April 11, 2015
Snow/Ice dams reveals potential roof damage and problems…and yes, it was a brutal winter!
Although wintertime home inspections have little to no roof visibility due to snow cover, wintertime can reveal other issues that would be unknown during summer weather. (There are always challenges during home inspections here in northeast Ohio!) Many inspections this past winter showed major icicles and ice dams that can lead to roof leaks and potentially damage to the interiors of homes.
The general cause of ice buildup is heat loss in the attic space coupled with poor ventilation. For more information on what causes ice dams, check out this explanation of ice dams from the University of Minnesota.
Causes of icicles can include:
- Lack of proper ventilation (i.e. lack of gable vents, roof vents, soffit/ridge vents, etc.)
- Blocked ventilation points
- Marginal insulation or lack of sufficient insulation
- HVAC/forced air ducts running through the attic space
- Solar radiation
Repairs & Upgrades:
- increase ventilation, consider installing a powered attic fan
- reduce heat loss from the interior
- install additional insulation
- install electrical heat cable/zig-zag cable
As always, it is recommended to consult a licensed contractor for repairs.
2 Comments | Uncategorized | Tagged: air, attic fan, attics, buyer home inspection, buying a home, fix roof, harsh winter, heat cable, home upgrade, house problems, house repair, house repairs, hvac, ice, ice dams, icicles, important issues during home inspection, licensed contractor, Ohio home inspection, roof damage, roof vents, snow, solar, ventilation, water, water damage, winter | Permalink
Posted by Aaron Branem
November 14, 2013
type: photoelectric smoke detector
In a typical home inspection, I routinely check for smoke detectors. This blog post will not cover every single requirement, but rather an education to the homeowner, whether you are purchasing a home or not. The issues I will raise is in the area of fire safety which includes the ever important smoke detector.
There are two basic types of smoke alarm detectors sold in the US ……ionization and photoelectric. I recommend both, but lean towards photoelectric detection and here’s why.
These two types of alarms indicate differently. Most people are just used to the typical ionization sensor smoke alarms, but if they become annoying, they are sometimes disconnected by someone in the home. According to The ASHI Reporter:
“Remember, about 96% of US homes have at least one smoke alarm. Nearly two-thirds of all residential fire deaths occur in homes that are unprotected. Roughly 50% of homeowners with nonfunctional alarms cite nuisance tripping as the reason for disabling their alarms. To complete the picture, many of the remaining 1/3 of residential fire deaths occur in homes where an alarm sounds, but it sounds too late for the occupants to escape. Over the years a number of government, university and manufacturer research studies, many going back to the mid-1970’s, clearly show that ionization alarms are slow to react in deadly smoldering fires and account for the vast majority of nuisance trips.”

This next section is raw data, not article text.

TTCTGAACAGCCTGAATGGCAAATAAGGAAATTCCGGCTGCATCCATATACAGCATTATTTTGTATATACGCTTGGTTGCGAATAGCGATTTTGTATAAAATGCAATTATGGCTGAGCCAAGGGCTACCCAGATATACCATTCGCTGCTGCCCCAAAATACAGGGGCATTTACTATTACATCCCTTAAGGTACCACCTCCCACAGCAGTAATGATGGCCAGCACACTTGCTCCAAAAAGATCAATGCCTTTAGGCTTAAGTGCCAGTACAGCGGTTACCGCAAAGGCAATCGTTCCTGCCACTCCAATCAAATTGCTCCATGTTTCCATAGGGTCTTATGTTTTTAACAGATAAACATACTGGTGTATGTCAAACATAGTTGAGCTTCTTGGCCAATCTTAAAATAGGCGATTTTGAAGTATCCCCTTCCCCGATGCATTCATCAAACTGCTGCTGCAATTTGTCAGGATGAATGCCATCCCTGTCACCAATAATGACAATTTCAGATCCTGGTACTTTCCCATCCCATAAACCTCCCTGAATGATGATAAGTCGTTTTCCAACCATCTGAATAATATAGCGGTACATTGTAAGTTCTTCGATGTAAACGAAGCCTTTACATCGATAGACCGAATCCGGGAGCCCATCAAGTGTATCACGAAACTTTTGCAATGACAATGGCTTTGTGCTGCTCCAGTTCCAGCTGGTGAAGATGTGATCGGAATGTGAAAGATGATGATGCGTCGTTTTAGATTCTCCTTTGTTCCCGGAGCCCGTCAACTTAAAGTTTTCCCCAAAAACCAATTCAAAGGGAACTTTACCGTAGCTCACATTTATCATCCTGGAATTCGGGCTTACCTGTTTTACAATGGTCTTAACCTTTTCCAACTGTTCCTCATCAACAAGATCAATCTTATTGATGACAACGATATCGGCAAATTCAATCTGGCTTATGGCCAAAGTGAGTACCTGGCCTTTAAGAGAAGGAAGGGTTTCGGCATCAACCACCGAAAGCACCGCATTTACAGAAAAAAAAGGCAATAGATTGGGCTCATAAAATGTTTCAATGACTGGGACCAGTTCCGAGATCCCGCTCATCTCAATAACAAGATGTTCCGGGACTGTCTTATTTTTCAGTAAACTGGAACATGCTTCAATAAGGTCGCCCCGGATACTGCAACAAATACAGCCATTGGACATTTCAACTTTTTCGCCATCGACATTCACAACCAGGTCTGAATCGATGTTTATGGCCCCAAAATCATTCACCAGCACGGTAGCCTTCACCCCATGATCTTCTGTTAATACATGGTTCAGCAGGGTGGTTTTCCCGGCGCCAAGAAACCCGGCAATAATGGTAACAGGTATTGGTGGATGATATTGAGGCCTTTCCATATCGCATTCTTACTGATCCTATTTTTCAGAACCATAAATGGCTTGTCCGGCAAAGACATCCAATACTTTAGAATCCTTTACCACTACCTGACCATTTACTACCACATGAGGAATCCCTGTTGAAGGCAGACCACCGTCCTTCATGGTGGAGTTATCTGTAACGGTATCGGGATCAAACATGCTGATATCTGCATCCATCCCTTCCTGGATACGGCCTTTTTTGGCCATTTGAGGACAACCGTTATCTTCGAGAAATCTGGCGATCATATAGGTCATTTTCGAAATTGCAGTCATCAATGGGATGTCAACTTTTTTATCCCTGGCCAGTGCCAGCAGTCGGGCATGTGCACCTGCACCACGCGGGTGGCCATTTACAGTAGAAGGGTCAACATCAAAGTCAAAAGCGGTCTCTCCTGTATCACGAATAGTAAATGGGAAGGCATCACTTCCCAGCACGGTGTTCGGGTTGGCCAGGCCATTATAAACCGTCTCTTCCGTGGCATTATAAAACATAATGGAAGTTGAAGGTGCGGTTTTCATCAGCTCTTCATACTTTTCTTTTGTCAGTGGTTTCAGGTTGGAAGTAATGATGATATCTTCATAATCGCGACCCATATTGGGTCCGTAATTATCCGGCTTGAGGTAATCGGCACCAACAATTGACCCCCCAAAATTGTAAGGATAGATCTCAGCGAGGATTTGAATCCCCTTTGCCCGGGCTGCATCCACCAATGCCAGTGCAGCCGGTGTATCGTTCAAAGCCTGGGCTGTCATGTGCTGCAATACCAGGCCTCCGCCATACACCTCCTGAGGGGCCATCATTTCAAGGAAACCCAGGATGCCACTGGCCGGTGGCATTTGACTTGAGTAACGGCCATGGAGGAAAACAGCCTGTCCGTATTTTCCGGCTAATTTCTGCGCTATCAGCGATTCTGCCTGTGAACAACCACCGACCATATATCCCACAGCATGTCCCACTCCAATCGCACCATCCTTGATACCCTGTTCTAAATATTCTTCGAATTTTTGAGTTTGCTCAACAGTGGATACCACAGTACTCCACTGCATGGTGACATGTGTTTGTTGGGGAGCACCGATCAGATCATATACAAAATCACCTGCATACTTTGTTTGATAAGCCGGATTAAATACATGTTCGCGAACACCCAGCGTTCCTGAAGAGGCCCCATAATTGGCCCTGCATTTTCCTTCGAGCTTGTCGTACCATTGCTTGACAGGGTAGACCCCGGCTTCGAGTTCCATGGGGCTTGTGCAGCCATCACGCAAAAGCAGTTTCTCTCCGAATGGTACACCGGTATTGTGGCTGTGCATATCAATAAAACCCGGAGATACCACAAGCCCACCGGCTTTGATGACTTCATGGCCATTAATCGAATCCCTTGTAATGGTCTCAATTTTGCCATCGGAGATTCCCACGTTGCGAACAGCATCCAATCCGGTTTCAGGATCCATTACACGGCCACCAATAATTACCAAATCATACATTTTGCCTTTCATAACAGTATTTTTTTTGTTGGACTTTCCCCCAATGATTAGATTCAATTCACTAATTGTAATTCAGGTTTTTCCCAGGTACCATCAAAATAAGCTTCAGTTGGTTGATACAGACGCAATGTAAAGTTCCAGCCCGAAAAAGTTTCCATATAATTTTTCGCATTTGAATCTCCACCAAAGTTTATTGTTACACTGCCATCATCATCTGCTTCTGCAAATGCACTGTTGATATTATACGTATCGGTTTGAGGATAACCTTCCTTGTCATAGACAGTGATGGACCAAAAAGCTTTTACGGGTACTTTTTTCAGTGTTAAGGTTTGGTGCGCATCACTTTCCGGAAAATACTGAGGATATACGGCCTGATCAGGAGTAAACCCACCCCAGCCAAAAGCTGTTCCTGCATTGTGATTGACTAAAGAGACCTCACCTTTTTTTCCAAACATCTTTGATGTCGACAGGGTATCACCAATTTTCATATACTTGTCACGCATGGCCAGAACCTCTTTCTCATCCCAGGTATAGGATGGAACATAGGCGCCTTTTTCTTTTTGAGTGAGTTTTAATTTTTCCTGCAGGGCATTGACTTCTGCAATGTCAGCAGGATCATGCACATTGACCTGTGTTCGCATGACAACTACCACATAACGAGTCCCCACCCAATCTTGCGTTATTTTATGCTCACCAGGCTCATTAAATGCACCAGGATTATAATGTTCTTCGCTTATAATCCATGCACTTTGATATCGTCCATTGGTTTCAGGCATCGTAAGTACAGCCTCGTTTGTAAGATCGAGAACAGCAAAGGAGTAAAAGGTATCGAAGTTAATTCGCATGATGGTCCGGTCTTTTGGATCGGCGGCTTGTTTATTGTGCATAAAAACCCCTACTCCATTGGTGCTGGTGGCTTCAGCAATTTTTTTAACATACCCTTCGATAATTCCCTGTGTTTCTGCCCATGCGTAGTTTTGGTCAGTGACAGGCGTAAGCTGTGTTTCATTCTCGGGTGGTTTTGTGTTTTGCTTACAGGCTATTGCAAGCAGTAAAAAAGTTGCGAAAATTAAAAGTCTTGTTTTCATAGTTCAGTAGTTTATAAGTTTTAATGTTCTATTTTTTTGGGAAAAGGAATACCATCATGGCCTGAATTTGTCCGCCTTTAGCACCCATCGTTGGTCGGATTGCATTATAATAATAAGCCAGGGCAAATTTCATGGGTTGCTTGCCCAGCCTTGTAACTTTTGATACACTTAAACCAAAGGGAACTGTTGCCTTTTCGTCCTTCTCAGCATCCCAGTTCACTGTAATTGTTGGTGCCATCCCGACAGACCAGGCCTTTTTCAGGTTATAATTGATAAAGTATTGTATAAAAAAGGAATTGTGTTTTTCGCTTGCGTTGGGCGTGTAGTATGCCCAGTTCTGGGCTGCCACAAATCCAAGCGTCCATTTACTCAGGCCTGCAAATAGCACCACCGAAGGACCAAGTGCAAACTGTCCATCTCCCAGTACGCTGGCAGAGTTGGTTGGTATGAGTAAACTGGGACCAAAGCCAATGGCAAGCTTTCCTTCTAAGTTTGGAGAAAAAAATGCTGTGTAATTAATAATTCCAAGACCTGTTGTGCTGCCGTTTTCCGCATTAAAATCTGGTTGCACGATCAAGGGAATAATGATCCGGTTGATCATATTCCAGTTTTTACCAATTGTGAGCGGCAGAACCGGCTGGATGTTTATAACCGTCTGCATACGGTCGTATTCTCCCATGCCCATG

In July, 2010, Albany, California became the first city in that state to require photoelectric smoke alarms in new construction and remodels. Other cities in California and the Ohio cities of Shaker Heights, Chagrin Falls and others have enacted similar ordinances.
The phrase, “It’s better to be safe than sorry” really is true on the issue of fire safety in your home.
Leave a Comment » | Uncategorized | Tagged: fire education, fire safety, home inspection, homes, ionization, photoelectric smoke detector, residential home safety, safety, smoke alarm, smoke detector | Permalink
Posted by Aaron Branem
February 16, 2013
window trim damaged from moisture
Just like a car needs regular oil changes to prevent damage, so do houses. A regular routine for homes should be caulking and painting around areas that are vulnerable to moisture or water leaks.
Here are the two critical areas to inspect:
- Siding – wood sided homes and aluminum wrapped windows are guilty culprits of water penetration if typical caulk maintenance is not kept up.
- Window frames – many homeowners don’t realize why they have water penetration during heavy rainstorms through windows and doors. Again, a recommendation of caulking and painting to maintain weather seals around all windows and door frames.
Mold and mildew are really common issues when inspecting homes in Northeast Ohio. I’ve addressed proper ventilation inside the home (see Mold…should you worry?), but keeping water from coming into the house needs to be priority as well.
Leave a Comment » | damp basements, home inspection, mold, Uncategorized | Tagged: home inspection, leaks, mildew, mold, Ohio home inspection, property inspection, water damage, wood siding | Permalink
Posted by Aaron Branem